Ride Along 2 takes safe route with buddy-cop clichés 


Three decades after Shane Black wrote Lethal Weapon, buddy-cop movies boil down to a science: mismatched detectives — one completely by-the-book, the other completely bonkers — partner on an investigation against a seemingly impervious adversary and discover, despite their differences, that they make a great team. The genre lurched onward with countless films trying to match Lethal Weapon’s slick formula.

With 2014’s Ride Along and its new dim clone, Ride Along 2, the lurch continues, forcing Ice Cube and Kevin Hart to follow the flowchart so precisely that it nearly qualifies as buddy-cop karaoke.

This is a sequel to a comedy that made a little over $134 million at the box office, so director Tim Story (Barbershop, Think Like a Man) takes no chances with his investment. Ride Along 2 promotes Ben Barber (Hart) from academy cadet to probationary beat cop, moves most of the action from Atlanta to Miami and brings on Ken Jeong and Oklahoma City’s Olivia Munn as sideline amusements, but other than those slight changes, it’s the same old song.

While Detective James Payton (Cube) prepares to interview a witness in a drug and gun-running operation in Miami, Barber maniacally sweats the details on his upcoming marriage to James’ sister Angela (Tika Sumpter), driving her to convince James to let Barber go to South Beach with him. First, they confront bikinis, hot cars and steely Detective Maya Cruz (Munn).

Then they move on to A.J. (Jeong), a programmer who works to secure accounts and communications for shipping magnate Antonio Pope (Benjamin Bratt).

Like Victor Maitland in Beverly Hills Cop, there is no ambiguity about Pope’s slithery nature. Bratt plays him like a cross between The Most Interesting Man in the World and Christopher Walken’s Saturday Night Live character, The Continental, lurking behind his pocketed civic leaders at press conferences and plying women with exotic, aromatic tequila. He is, how you say, louche.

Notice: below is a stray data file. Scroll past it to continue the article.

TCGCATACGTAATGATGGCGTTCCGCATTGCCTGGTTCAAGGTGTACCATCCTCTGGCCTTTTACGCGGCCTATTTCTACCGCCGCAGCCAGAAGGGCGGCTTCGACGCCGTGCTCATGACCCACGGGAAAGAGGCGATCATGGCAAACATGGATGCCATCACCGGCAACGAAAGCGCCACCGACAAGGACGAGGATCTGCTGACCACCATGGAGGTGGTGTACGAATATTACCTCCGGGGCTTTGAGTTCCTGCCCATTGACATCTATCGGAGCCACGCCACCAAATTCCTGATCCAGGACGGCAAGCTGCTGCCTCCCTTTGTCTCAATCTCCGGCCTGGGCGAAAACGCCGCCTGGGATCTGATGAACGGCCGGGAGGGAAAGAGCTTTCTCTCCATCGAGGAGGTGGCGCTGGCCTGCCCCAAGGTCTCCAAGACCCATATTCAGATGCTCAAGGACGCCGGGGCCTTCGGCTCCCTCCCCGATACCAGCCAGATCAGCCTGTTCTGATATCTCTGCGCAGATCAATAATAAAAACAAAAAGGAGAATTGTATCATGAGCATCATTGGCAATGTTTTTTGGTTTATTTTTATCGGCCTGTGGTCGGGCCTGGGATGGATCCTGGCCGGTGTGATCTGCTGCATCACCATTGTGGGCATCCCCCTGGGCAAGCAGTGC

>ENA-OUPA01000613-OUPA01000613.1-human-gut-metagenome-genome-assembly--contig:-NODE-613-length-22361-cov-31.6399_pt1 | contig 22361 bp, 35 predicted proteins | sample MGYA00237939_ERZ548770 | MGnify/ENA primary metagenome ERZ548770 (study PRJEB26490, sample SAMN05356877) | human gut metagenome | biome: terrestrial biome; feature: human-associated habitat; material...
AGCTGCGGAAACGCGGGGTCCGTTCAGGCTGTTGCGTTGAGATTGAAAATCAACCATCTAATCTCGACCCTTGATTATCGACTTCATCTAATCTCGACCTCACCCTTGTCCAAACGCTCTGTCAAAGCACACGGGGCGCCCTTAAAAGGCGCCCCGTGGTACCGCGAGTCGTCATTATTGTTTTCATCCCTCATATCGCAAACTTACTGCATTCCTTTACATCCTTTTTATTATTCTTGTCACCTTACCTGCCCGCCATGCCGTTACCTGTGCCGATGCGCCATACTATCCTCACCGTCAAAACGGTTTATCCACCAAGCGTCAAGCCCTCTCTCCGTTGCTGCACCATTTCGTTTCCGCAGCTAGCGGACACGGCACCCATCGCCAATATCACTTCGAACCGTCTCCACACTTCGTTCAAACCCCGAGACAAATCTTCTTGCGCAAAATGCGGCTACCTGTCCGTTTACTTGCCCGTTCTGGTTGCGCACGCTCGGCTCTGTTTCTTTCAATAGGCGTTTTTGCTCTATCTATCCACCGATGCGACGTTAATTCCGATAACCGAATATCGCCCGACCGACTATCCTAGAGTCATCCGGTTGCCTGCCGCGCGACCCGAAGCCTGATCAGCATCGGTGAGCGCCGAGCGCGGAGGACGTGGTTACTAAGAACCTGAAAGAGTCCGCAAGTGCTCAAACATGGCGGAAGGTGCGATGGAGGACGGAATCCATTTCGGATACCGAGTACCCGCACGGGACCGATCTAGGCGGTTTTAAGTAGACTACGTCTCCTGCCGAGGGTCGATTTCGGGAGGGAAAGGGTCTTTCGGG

Bratt appears to be going for real menace, but it’s hard to take him as a serious threat when he seems constantly on the brink of extolling the virtues of fine, Corinthian leather.

So, with no real threat in Ride Along 2, there are no real stakes, either. That allows Hart to mug with impunity, and make no mistake; he’s great at it. Hart takes all kinds of on-camera abuse from Cube and bounces back like a cartoon character.

Hart’s problem is that he’s almost always better than the films surrounding him. Ride Along 2 is so steeped in other, better action-comedies that its mediocrity forces him into overdrive. He gives it all in a fast-paced, fence-jumping foot chase, probably because he knows it’s a nearly shot-by-shot remake of a famous sequence from Ferris Bueller’s Day Off and he doesn’t want anyone to notice.

For his part, Cube just seems bored when he isn’t busting shots off, and he’s not alone.

Munn has great comic timing when called to play someone more dimensional than an affectless jog-bra jockey. Ostensibly, her Detective Cruz exists in the film to provide an empowered female counterpoint to the sausage-fest surrounding her, but near-catatonia does not equal seriousness.

The few times Munn actually shows some of her natural charm in Ride Along 2 come as a major relief. As for Jeong, he’s always watchable as A.J., but his character is so obviously modeled on Joe Pesci’s Leo Getz from the Lethal Weapon series that it constantly points out the shameless cribbing executed by returning Ride Along screenwriters Phil Hay and Matt Manfredi.

On a purely commercial level, cribbing makes sense. Every little detail of Ride Along 2 either comes from its successful predecessor or from a litany of previous works that made an unfathomable amount of money for the major studios. As a result, much of Ride Along 2 is completely digestible — mainly because it comes predigested.

Since Story broke through with 2002’s Cube-starring Barbershop, he has established himself as the choice director for films that just barely get by, but with his Think Like a Man and Ride Along vehicles, he’s now entirely bankable for achieving such modest goals. His next announced film is Humbug, a retelling of Charles Dickens’ A Christmas Carol with his favorite go-to star as some kind of Ice Scrooge.

Not only is he pulling an established work from the public domain, but it’s one that dozens of sitcoms, TV movies and feature films recycled for seasonal bucks in the past.

At least with Humbug, he can be up-front about the source material; with Ride Along 2, he’s sampling tracks and hoping Shane Black doesn’t recognize his own grooves.

Print headline: Repeat Ride, Ice Cube and Kevin Hart break out borrowed lethal weaponry in Ride Along 2.

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